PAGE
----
But overall, the music player from the Samsung Galaxy S3 gets a big tick in our book. Sure, we'd have loved to see a super slick DLNA player, especially as the Nokia N900 from many moons ago could do it, but we'll survive and hopefully work that one out.
Another feature is Samsung's Spotify-baiting Music Hub, which is the place to get more tracks on your mobile.
We've since made a short walk-through video so you can see the Music Hub interface:
The Video player on the Samsung Galaxy S3 is one of the best out there on the market - without question. We're not talking about third party options from Android, as there are some crackers that many will want to upgrade to, but this is one of the best stock players we've seen.
One of its main strengths is the layout: it's futuristic, simple and easy to use. The buttons are large enough, and the slider is easy to grab to move through a video at your own speed. It's a shame you can't swipe on the screen anywhere and do things like move the brightness up and down and scroll through the movie at different speeds, but as we said, the likes of MX Player will sort you out from the Play Store.
The range of files supported is brilliant too: from AVI to MP4 to Xvid and DivX it's all there, and will appeal to those that like watching movies on the go. You can simply change the ratio of the file, which is a function that so many seem to omit at the moment - sometimes our files aren't the best-behaved, so this option is critical.
Then we get to the playback: it's excellent. The deep contrast ratios, the colour reproduction; it's all pretty much class leading. We can't say it's necessarily better than the HTC One X, which has the same pixel count (but Super LCD 2 technology rather than Super AMOLED HD) but that's just preference - both had an excellent image when watching all kinds of videos.
Even the Video player home screen is ace, as each thumbnail (which tells you which video is which... are you listening, HTC?) will start autoplaying - such is the power of the quad core processor.
What is obvious is the need for a response from Apple on the screen size issue: the 3.5-inch option is just too small for video watching in any long scenario. The 4.8-inch screen is fantastic, and we thoroughly recommend it to anyone that likes watching a whole host of videos.
Pop Up Player is also on offer from Samsung, and is a cool function to have. Press the button at the bottom right-hand side of the screen and you can keep the video playing when you're browsing the web or flicking through photos.
It's flawless in terms of performance, but we're not sure that it's actually useful. Given that attention spans are already being destroyed by the likes of Twitter and Facebook, we don't think you need an extra distraction on your smartphone.
But you'll still play with it once in a while and throw the video around the screen... just because you can.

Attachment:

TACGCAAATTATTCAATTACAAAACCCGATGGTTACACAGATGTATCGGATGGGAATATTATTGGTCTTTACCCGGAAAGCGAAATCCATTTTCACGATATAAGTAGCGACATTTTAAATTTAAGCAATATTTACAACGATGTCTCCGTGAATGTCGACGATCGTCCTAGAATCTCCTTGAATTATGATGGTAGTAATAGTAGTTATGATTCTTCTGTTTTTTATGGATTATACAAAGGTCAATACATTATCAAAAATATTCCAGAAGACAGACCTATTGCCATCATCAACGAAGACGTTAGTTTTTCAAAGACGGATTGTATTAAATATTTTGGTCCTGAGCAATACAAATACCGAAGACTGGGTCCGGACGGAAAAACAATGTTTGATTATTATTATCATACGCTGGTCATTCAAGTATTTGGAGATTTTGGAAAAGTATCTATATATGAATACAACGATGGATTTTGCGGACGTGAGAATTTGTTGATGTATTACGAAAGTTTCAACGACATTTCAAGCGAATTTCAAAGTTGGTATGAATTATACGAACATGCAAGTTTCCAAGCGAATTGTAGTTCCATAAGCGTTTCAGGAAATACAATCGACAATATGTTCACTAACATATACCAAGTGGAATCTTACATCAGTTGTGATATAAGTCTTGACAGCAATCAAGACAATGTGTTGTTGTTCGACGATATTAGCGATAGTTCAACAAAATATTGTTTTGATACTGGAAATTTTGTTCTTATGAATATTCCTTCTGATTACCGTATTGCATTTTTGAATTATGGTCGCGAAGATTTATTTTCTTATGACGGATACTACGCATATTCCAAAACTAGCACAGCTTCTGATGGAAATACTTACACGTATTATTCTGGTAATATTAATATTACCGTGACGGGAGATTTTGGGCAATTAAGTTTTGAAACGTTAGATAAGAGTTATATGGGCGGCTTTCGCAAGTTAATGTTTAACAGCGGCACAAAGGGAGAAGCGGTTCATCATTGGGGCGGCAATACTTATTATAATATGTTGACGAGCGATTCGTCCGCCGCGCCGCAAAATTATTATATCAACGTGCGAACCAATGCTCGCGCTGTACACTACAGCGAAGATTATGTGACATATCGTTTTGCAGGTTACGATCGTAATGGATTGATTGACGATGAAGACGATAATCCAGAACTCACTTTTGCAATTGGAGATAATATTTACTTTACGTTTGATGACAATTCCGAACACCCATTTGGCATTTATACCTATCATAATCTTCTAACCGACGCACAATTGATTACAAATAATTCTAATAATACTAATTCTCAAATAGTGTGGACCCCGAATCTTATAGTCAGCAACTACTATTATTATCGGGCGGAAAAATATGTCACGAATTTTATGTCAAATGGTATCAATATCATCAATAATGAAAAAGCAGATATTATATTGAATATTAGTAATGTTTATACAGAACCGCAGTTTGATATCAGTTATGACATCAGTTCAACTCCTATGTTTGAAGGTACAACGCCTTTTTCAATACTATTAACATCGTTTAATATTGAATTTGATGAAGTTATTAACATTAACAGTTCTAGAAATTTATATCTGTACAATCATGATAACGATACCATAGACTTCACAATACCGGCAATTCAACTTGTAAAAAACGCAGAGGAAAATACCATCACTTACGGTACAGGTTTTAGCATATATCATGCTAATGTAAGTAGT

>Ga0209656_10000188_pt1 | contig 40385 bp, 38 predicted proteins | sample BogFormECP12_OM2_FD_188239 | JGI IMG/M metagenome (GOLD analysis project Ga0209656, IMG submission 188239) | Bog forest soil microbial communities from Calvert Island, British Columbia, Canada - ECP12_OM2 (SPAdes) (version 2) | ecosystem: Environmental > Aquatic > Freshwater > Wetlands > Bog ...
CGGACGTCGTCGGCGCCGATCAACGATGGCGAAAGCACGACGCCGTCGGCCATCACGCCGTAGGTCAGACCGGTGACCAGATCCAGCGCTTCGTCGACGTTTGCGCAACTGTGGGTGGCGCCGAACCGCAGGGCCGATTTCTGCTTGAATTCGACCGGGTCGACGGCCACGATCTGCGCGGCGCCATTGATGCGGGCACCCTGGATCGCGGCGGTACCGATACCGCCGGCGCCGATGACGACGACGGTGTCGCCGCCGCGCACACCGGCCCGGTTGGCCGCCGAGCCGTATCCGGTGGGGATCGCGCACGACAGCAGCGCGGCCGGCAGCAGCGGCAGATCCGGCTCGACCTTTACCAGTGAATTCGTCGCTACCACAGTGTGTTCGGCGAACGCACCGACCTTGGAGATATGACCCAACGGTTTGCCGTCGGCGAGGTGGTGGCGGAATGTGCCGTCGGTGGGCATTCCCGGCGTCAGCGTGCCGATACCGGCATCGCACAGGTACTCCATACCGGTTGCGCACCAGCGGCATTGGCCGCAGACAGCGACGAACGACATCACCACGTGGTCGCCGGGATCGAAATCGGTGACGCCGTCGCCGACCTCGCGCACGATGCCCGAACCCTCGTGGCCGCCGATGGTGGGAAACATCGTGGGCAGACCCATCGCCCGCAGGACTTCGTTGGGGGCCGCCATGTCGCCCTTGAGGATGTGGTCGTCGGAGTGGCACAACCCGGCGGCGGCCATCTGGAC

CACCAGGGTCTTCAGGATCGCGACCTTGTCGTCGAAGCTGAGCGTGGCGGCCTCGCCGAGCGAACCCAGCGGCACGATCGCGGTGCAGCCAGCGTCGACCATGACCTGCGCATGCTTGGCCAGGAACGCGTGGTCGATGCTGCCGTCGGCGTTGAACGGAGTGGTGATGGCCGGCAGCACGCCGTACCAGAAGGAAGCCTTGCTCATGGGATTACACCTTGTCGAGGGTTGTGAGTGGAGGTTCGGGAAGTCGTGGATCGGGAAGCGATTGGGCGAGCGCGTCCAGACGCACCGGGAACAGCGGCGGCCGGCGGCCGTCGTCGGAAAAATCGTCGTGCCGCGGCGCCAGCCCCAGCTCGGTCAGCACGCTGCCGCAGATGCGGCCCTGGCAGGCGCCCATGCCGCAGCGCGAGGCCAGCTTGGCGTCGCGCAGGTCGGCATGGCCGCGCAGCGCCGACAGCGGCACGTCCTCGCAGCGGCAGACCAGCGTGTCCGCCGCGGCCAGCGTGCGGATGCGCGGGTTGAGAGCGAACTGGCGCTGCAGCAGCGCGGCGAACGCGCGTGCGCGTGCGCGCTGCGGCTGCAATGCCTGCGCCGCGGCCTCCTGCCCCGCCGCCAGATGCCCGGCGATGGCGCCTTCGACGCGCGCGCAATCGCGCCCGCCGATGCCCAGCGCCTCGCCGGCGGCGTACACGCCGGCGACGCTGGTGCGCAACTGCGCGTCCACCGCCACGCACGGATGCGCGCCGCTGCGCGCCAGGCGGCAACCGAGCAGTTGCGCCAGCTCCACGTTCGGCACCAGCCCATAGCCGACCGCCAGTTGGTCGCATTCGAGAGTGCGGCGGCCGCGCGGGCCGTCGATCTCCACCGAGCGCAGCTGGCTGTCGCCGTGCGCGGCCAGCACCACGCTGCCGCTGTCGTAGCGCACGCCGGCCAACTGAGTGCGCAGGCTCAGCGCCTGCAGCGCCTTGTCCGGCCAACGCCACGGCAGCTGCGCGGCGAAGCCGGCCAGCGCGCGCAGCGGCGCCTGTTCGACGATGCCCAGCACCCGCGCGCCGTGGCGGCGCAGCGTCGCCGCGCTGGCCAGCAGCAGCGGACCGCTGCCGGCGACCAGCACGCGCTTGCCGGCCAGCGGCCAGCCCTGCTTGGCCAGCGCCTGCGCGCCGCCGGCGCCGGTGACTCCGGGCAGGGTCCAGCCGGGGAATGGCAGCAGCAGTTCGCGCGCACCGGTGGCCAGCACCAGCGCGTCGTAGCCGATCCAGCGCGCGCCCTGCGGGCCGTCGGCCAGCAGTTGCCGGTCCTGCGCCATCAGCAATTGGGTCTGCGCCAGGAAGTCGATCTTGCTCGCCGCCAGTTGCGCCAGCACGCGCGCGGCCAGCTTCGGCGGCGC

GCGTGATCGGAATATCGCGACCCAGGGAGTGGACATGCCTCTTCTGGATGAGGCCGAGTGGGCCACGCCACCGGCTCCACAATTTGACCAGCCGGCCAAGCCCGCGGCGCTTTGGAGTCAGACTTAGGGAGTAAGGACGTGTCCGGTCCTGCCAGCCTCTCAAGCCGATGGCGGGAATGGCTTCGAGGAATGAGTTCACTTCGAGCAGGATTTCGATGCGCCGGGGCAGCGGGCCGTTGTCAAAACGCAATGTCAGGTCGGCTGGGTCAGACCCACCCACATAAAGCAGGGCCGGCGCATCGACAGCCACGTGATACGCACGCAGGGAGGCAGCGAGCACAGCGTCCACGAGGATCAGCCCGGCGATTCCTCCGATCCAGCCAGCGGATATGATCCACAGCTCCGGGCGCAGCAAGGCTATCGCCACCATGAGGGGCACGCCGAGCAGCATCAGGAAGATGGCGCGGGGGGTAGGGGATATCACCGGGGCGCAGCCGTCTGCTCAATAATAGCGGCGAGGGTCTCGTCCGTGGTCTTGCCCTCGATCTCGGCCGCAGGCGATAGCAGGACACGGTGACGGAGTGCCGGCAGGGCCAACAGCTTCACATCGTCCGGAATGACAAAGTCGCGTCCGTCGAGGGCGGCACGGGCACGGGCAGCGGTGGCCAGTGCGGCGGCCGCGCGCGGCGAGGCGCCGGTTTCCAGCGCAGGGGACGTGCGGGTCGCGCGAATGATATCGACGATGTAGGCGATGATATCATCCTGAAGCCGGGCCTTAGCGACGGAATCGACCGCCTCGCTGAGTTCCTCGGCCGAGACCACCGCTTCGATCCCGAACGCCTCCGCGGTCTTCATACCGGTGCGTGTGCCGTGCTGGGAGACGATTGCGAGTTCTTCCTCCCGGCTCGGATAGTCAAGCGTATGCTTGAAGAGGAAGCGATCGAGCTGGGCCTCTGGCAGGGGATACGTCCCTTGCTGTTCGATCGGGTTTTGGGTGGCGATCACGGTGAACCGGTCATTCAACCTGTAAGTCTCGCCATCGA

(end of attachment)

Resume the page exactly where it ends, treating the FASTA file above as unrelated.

The other function is watching videos from your PC or other DLNA-enabled device, and unlike the music player the news is much better: it works. Simply jump into the Video Player app and you'll be able to search for nearby devices and see a list of shared videos.
It's not the fastest out there, but that's more to do with the speed of Wi-Fi these days more than the phone itself.
So, once again - Samsung has managed to produce an industry-leading video player through the Galaxy S3.
The FM radio on the Samsung Galaxy S3 has all manner of functionality built into it – most importantly the fact you can record the station you're listening to. So many other manufacturers don't offer this, and we love being able to nab whatever we're listening to for offline fun.
The scanning is very strong as well – we found many stations that most other phones couldn't pick up in the same area.
AllShare is a big feature of the Samsung Galaxy S3, with dedicated PC software, remote connectivity and DLNA all involved and ready to go.
However, it's currently a pretty confusing place to be – you can download AllShare for your PC that sits alongside Kies and lets you keep up to date with the nearby PC and DLNA-enabled devices that you can share stuff with.
But if you've got this running on a Windows 7 PC and you scan for it on the Galaxy S3 you'll be offered the choice of two servers, with different files on each depending on what you've shared.
It makes sense that both are being broadcast, and it's excellent they can be picked up – we'd just prefer to be able to negotiate through folders, as all your photos are lumped into one big grid of snaps on the phone.
(As a side note, the Gallery app will cache all your Facebook photos as albums, and it's really cool to be able to browse them on your phone – although you can't save them to the handset).
The other feature, AllShare Cast, is designed to allow those with similarly-enabled phones to share songs and video altogether and connect remotely to another device (as long as it's powered on).
We sadly couldn't get this feature working, as the AllSharePlay website isn't live yet to get the software to make our PC into a remote station.
Oddly, you do get access to web services from the AllShare Play app on the phone, but only SugarSync… why have this as the only option when you've given us 50GB of Dropbox storage Samsung?
So to summarise: AllShare's local connectivity from the Samsung Galaxy S2, which we loved a lot, has now been integrated into the phone, and AllShare Play is more for remote working… check back and we'll let you know how we get on when the service is enabled.